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Friday, 17 February 2017

Commissioner launches investigation into Dunmurry Manor Care Home in Belfast

Written by The Editorial Team

Following family members and former employees raising serious concerns about the standards of care and safety of residents living with dementia in Dunmurry Manor Care Home, the Commissioner for Older People for Northern Ireland has announced a formal investigation.

Speaking about the investigation, the Commissioner for Older People for Northern Ireland, Eddie Lynch said: "Family members have made complaints to me about the care that their relatives received in Dunmurry manor. I have also heard from former employees that the care and protection of older people in the home was below acceptable standards and in some cases, caused harm to frail older people."

Since opening in 2014, the care home has received a number of notifications from the Regulation and Quality Improvement Authority (RQIA) and the Health and Social Care Trusts about inadequate standards of care. At the end of January 2017 compliance had still not been achieved and the home is now formally closed to new admissions. In addition, further conditions for its ongoing operation have been applied.

Mr Lynch (pictured) continued: "I am deeply concerned about allegations of serious failures of care at Dunmurry Manor and this has led me to carry out a full investigation under my legal powers. Health authorities have been monitoring this care home and raising concerns since it opened in 2014. More than two years later older people are living in a home that is failing to comply with minimum standards of care.

"My investigation will examine the care, treatment and experience of older people living in Dunmurry Manor Care Home from the period prior to the home's opening in 2014 until the present day. It will also include an examination of the actions of all those responsible for the commissioning, provision, monitoring and regulation of the care services provided at the care home during this time.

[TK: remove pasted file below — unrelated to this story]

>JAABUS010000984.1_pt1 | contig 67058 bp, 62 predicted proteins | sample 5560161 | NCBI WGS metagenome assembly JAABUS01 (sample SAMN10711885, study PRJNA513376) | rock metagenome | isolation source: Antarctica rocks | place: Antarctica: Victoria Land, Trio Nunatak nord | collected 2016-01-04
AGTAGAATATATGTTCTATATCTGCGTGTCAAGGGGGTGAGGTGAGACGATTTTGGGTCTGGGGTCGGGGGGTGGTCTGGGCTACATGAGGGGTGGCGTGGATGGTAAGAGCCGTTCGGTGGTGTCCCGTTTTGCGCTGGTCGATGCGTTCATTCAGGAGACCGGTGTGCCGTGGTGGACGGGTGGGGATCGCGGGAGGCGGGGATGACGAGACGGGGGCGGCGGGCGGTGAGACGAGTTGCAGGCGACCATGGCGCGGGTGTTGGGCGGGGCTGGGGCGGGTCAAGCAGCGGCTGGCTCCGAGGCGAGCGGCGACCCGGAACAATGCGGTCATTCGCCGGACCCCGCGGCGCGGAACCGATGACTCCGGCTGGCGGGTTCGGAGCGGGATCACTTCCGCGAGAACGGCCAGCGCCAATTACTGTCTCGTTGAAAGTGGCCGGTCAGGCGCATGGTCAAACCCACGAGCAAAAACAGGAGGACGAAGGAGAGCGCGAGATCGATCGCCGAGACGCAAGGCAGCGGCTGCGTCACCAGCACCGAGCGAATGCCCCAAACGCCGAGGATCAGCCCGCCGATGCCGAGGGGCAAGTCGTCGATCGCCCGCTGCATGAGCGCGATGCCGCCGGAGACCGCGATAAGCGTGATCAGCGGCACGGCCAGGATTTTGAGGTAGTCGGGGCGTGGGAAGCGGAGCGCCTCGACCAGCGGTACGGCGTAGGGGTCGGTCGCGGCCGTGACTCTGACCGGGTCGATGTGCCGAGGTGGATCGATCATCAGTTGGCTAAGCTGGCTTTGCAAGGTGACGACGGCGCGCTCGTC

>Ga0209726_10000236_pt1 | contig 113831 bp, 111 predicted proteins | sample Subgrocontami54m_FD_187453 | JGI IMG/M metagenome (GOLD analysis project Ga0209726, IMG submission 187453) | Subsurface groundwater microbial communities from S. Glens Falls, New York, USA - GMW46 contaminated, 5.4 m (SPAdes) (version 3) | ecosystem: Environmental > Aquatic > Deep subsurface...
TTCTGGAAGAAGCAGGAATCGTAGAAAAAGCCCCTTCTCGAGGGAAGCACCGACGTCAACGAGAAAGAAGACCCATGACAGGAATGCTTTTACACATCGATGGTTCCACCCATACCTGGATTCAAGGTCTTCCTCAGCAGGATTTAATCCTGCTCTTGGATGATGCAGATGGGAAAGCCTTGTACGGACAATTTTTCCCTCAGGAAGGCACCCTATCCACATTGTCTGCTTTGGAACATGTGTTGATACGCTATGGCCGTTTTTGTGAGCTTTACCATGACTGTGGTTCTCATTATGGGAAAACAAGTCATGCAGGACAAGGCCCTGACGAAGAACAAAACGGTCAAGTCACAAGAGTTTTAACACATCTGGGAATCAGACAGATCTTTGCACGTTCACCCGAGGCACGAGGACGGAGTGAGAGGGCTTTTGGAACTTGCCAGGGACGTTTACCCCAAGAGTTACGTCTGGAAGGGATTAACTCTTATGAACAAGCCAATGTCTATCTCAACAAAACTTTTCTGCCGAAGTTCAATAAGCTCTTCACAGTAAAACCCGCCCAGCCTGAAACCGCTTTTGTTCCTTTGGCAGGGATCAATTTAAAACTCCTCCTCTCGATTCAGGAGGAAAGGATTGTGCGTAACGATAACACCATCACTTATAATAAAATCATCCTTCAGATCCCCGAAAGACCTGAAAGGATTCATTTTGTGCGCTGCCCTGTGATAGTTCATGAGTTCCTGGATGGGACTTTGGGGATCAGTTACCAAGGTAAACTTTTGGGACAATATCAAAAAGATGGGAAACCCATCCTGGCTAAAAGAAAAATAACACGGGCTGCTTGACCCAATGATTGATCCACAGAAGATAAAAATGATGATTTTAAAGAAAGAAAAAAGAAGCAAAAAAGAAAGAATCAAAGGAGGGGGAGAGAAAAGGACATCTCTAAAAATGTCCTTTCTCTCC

"I am aware of some excellent care in nursing homes across Northern Ireland and I don't want to cause unnecessary alarm to older people and their families. However, when I detect that there are areas of serious concern in terms of care for older people, I must act immediately and ensure that older people are protected from harm."

The investigation is expected to take three to four months to complete. To ensure that it is as thorough and independent as possible, expert advisors in nursing care, safeguarding and human rights and the commissioning, regulation and inspection of care have been appointed. This expert panel will provide scrutiny, advice and guidance throughout the investigation. The Commissioner will not make comment during the investigation and a report into the findings with recommendations is expected to be released in June.

The Commissioner would like to hear from past and present residents, family members, volunteers and staff of Dunmurry Manor during the investigation. You can contact 028 9089 0892 or email info@copni.org if you would like to share any experience of the care home.